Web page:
Those advocating for universal health coverage know very well that resources are limited, and that costs must be contained. They also understand that the burgeoning bureaucracy must be well paid. So the answer is to cut services. Some plans “incentivize” doctors to make more money by skimping on care. Others call for a “global budget”—the deliberate creation of scarcity. When the money is gone, treatment is canceled. There will be fewer beds, fewer CT scanners, fewer drugs, and fewer doctors. But all will be fair. No rationing by price, just by waiting lines, political pull—and death. There will be no medical bills to pay after a service, if you get any service. Only taxes in advance, service or no service.

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The Trump administration took another step Wednesday toward deregulating federal insurance exchanges created under the Affordable Care Act.

For coverage in 2018, consumers can buy an ACA-approved plan directly from a broker or an insurer’s website instead of having to go through HealthCare.gov, the CMS announced. The news comes just two days after small businesses were given permission to skip the federal marketplace to sign their employees up for SHOP coverage.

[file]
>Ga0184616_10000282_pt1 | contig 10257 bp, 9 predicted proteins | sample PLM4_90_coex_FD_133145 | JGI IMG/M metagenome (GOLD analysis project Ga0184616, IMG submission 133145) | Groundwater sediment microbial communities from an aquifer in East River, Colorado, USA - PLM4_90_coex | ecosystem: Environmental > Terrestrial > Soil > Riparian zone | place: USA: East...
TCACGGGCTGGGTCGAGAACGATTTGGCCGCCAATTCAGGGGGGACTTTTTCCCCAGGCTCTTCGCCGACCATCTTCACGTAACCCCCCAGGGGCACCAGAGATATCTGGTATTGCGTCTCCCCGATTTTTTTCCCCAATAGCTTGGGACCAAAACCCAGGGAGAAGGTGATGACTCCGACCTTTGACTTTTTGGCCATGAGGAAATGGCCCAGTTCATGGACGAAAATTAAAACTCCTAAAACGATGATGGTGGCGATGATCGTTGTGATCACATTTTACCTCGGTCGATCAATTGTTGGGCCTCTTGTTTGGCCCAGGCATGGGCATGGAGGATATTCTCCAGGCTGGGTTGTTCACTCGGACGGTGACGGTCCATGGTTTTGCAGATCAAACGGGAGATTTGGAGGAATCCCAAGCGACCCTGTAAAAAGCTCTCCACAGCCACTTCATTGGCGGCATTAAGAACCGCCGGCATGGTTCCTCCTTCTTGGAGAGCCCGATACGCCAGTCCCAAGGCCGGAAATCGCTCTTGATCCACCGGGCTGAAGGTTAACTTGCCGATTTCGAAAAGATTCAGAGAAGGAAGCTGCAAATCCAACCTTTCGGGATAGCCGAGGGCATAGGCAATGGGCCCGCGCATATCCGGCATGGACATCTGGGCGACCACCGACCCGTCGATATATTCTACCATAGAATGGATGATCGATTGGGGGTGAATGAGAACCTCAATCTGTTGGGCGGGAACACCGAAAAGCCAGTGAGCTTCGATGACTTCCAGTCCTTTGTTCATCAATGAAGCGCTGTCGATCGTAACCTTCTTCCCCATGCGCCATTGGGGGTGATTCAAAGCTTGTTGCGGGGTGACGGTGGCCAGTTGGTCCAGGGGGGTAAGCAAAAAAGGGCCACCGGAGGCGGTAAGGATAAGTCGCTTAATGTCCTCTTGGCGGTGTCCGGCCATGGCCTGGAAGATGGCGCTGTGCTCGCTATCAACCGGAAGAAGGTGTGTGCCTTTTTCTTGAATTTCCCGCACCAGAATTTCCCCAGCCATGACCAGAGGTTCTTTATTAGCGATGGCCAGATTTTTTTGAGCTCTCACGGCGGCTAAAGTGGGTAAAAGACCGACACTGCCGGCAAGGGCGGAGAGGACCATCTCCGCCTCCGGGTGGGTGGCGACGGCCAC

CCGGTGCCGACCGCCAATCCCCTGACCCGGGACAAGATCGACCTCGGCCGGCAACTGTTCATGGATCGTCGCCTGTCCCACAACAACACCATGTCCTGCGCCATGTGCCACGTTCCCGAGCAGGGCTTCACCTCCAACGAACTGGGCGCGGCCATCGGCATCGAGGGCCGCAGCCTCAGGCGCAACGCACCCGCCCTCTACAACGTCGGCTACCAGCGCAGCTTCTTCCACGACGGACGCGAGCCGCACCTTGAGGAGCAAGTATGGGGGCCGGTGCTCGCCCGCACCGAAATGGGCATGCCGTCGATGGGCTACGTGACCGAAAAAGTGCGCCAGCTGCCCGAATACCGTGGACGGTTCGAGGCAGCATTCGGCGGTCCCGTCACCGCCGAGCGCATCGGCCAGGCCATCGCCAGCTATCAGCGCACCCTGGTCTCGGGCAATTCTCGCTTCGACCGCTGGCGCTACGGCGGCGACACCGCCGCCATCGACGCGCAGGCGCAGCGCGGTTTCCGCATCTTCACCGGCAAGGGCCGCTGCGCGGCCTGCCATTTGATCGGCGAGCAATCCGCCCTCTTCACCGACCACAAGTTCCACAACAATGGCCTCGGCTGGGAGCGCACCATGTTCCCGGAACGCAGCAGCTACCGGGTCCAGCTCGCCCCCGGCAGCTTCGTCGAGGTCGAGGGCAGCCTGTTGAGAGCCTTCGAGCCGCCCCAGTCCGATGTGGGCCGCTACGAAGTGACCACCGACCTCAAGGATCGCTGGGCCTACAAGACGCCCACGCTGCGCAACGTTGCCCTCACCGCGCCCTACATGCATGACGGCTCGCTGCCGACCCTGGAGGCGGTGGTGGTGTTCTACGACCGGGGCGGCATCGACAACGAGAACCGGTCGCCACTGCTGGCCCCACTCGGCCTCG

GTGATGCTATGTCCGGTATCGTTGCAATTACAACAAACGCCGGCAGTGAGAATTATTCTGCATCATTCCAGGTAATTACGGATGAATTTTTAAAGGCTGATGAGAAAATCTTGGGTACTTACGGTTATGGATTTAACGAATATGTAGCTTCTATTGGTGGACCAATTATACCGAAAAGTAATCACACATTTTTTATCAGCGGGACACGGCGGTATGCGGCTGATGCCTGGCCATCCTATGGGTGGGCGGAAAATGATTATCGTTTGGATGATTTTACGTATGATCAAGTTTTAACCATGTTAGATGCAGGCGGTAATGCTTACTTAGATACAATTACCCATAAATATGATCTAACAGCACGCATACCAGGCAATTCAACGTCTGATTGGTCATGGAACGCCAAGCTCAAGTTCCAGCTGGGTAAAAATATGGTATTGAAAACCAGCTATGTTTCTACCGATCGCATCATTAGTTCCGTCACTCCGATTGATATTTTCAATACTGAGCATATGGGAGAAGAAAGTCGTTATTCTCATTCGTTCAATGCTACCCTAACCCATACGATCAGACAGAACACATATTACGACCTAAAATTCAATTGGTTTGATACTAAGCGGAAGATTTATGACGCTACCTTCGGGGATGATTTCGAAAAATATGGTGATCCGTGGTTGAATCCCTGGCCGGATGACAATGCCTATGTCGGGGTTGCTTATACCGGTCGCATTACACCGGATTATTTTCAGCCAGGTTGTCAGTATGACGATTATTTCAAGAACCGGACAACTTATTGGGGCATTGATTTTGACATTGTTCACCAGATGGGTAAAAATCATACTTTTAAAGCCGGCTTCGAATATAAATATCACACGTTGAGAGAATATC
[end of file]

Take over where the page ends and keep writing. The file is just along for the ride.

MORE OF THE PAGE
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Now that the House of Representatives passed a revised version of the American Health Care Act (AHCA) to replace the Affordable Care Act (ACA) the ball is in the Senate’s court.  Despite calls to start from scratch, the Senate would be well advised to work off the structure of the AHCA. AHCA provides a solid foundation that could be improved with some tweaks. It repeals the ACA’s unpopular individual and employer mandates and penalties but preserves its well-liked protections for people with pre-existing conditions, the ban on lifetime coverage caps, coverage for children up to age 26 on their parents’ insurance and coverage of essential health benefits.